A engineer coding in on two monitors.
Editor’s Letter
Mike Masnick
Mike Masnick is the founder & editor of the popular Techdirt blog as well as the founder of the Silicon Valley think tank, the Copia Institute. In both roles, he explores the intersection of technology, innovation, policy, law, civil liberties, and economics.

I am thrilled to have had a chance to edit and shape this special magazine on decentralization for the Filecoin Foundation for the Decentralized Web. For many of us, increasing decentralization has always been an important focus and goal, but it hasn’t always been clear to others why decentralization matters so much, or even what should be decentralized. The collection of articles in this magazine will help provide some perspective on these questions.

It kicks off with Danny O’Brien’s exploration of “terminal values” and specifically the importance of “cognitive liberty.” While this may not be where people expect a magazine on decentralization to start, I think it’s the perfect (and somewhat inspiring) framing for putting everything that follows in perspective. This is followed up by a very practical and very important example of this in play, as Adam Rose and Basile Simon from the Starling Lab explain how they’ve been able to document war crimes evidence via the blockchain.

Mai Isikawa Sutton’s thoughtful article that compares the two traditional “camps” in the decentralized web world, those of “Web3” and “DWeb,” and discusses how they can each learn from the other and collaborate to build a better world charts a useful path forward. Holmes Wilson follows that by tackling an important subject about decentralized services, and how there may be too much (sometimes hidden) centralization in today’s open source world, limiting our current ability to control our own work and data. This fits well with Farzaneh Badiei’s piece on other areas with “hidden” centralization, and smaller steps we can take towards making the world more decentralized.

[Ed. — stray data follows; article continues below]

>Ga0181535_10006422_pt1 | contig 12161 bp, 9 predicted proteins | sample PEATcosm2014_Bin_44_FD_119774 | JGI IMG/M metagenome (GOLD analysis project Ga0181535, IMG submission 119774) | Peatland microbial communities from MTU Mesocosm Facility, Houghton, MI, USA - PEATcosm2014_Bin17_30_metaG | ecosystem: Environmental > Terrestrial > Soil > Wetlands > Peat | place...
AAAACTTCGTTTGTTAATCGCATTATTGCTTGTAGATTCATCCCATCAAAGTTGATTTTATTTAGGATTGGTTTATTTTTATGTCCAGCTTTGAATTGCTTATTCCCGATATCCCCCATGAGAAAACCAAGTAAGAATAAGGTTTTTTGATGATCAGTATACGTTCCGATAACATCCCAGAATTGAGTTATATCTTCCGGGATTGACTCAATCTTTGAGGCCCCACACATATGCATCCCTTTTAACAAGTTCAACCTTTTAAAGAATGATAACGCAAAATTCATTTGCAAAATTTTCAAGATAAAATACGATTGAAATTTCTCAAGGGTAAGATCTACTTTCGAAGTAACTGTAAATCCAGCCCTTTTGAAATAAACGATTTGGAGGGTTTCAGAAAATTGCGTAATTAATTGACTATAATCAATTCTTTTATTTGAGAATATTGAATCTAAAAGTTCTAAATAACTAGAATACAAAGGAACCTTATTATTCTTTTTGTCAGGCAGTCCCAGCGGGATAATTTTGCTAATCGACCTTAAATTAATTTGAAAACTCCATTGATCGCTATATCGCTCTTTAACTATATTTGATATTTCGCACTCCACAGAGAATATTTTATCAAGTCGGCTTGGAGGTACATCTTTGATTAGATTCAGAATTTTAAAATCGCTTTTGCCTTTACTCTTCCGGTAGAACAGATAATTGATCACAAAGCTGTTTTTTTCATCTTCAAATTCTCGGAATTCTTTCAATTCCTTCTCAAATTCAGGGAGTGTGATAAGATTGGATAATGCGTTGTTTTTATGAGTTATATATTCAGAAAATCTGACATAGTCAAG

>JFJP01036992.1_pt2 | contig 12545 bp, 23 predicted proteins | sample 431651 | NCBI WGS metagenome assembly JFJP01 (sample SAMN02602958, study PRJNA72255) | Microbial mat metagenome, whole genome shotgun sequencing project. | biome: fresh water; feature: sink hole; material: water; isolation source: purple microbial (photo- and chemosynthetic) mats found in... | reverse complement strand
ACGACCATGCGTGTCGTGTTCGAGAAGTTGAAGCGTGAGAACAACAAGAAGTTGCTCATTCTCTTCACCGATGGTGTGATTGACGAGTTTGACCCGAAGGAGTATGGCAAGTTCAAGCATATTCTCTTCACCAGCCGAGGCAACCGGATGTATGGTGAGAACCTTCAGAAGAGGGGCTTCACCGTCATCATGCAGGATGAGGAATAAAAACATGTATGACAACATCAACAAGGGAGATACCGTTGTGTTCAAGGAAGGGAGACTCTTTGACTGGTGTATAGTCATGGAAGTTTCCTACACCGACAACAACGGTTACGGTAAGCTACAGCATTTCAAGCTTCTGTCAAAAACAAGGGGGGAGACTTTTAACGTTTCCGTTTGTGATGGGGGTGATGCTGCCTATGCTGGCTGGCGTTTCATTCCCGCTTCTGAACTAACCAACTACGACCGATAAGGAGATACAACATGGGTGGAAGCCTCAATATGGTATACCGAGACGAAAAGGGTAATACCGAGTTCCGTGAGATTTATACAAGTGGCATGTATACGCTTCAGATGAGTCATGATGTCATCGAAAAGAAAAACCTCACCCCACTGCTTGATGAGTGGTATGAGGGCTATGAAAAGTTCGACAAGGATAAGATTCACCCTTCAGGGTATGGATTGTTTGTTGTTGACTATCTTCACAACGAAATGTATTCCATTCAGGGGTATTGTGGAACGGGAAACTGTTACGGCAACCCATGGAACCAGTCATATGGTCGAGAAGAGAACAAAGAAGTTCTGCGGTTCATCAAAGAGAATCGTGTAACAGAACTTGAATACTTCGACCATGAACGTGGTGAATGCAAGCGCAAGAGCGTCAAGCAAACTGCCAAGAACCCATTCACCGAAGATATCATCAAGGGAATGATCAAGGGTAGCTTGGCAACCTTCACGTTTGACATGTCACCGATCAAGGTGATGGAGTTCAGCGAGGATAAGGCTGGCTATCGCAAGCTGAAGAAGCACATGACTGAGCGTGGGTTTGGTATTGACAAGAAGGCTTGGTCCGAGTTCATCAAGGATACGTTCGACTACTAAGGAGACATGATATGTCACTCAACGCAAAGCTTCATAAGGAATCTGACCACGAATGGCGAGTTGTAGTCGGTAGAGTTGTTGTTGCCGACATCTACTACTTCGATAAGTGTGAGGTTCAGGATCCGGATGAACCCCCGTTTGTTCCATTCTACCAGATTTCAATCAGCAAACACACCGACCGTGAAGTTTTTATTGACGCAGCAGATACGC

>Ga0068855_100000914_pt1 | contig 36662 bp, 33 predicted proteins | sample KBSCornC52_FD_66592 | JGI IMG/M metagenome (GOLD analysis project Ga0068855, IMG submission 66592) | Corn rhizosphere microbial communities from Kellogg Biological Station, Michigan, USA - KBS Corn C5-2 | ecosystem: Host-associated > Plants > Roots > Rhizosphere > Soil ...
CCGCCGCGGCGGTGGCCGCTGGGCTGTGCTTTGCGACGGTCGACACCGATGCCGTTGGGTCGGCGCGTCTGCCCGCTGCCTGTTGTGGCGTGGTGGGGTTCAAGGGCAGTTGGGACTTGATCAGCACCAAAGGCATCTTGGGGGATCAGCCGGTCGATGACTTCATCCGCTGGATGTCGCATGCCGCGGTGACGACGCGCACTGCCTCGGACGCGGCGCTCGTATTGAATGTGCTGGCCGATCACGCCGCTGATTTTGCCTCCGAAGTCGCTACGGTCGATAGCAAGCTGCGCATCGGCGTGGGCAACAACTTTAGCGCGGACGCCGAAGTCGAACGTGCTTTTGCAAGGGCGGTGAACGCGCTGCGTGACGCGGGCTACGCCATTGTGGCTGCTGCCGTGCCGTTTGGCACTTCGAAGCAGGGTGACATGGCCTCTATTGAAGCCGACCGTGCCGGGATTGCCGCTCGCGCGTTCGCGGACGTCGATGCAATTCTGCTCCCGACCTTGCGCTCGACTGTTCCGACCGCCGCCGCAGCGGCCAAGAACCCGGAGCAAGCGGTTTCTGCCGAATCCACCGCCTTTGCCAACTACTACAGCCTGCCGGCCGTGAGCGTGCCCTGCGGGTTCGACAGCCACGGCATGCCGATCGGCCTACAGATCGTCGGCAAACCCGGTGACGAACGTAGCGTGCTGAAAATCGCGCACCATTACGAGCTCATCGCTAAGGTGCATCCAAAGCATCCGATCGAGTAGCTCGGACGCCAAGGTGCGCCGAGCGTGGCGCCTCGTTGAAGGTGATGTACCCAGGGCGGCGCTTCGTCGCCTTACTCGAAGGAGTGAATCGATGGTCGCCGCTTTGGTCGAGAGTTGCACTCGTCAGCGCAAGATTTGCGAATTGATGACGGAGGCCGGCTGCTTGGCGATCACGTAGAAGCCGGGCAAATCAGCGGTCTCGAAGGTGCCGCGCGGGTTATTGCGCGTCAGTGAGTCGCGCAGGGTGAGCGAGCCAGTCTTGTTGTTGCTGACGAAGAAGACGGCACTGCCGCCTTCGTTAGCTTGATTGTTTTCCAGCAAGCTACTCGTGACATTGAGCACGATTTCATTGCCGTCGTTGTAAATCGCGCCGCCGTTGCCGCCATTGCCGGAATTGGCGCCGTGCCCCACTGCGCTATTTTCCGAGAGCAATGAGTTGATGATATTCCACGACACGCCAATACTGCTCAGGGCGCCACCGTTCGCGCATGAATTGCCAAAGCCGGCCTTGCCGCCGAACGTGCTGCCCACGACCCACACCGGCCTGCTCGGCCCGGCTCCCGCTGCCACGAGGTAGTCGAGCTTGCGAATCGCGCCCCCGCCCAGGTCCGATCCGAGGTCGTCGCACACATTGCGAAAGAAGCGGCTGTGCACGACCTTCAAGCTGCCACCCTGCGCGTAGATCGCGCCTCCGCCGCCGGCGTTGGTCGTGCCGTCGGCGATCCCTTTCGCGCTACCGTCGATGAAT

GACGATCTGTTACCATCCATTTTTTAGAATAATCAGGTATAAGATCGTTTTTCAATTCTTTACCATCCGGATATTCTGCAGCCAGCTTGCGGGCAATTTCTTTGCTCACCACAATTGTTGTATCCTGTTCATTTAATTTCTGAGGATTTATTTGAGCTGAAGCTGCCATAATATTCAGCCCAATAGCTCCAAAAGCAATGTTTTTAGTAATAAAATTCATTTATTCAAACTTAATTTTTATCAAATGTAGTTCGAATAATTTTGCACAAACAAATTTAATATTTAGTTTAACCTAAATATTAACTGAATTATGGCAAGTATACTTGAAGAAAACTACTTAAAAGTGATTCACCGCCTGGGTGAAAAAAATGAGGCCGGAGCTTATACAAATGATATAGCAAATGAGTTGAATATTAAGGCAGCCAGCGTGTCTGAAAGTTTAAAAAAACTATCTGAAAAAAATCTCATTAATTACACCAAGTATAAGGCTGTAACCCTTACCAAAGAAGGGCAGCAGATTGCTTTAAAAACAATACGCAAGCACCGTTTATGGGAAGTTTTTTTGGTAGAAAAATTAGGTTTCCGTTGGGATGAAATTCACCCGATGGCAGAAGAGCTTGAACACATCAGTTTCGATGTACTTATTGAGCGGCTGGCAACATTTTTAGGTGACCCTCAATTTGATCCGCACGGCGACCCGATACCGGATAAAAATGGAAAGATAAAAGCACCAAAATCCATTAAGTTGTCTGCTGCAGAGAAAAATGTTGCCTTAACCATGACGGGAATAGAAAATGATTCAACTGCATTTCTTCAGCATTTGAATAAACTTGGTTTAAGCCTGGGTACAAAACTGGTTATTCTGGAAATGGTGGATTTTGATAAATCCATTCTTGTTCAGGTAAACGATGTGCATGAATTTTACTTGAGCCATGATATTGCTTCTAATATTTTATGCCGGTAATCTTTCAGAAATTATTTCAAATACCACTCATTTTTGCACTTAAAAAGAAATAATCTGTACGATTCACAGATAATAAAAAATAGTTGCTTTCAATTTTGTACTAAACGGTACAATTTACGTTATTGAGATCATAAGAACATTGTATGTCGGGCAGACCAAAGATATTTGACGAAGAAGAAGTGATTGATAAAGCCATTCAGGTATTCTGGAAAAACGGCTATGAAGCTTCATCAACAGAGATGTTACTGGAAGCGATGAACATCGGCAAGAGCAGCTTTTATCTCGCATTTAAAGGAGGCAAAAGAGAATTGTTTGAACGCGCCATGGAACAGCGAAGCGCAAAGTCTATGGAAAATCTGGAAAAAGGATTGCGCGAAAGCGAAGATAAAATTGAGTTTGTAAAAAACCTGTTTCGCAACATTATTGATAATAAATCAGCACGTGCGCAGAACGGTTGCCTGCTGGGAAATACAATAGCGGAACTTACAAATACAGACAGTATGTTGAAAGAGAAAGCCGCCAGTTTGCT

Chris Riley’s article builds on those ones to highlight another element often lost in the discussion of decentralization:  how the data itself flows rather than just where and how it’s stored, and the importance of data portability and data transfer.  His piece also touches on some of the policy and legal issues, which works nicely with pieces from Kurt Opsahl, reminding us how code is expression and needs to be free if the dream of the decentralized web is to be realized, and Kristin Smith, who analyzes of the policy ecosystem regarding cryptocurrency — and whether it will be enabling innovation and freedom, or co-opted by authoritarian governments.

Naomi Brockwell puts in very real terms why everyone should be thinking about how decentralized data, which we can control ourselves, is a necessary element for protecting our own privacy. That fits well with Cory Doctorow’s closing piece that explores how the control large centralized platforms have over the configuration settings have robbed us of autonomy, while making the internet less than it could and should be.

And, finally, I have my own piece in this collection, exploring a framework for thinking about where and how decentralization makes sense, and can be transformative, both on the internet and in many other industries as well.

This is an incredibly important topic, which will have a major impact on society moving forward. The ideas presented in this magazine are important in understanding what kind of better world is well within our grasp, if we can just take the steps to get there.

I want to thank the Filecoin Foundation for the Decentralized Web for asking me to be a part of this project, and all of the authors for their thought-provoking articles. And, most of all, I’d like to thank you, reading this now, for exploring these ideas and hopefully building on them to create a better, more decentralized future.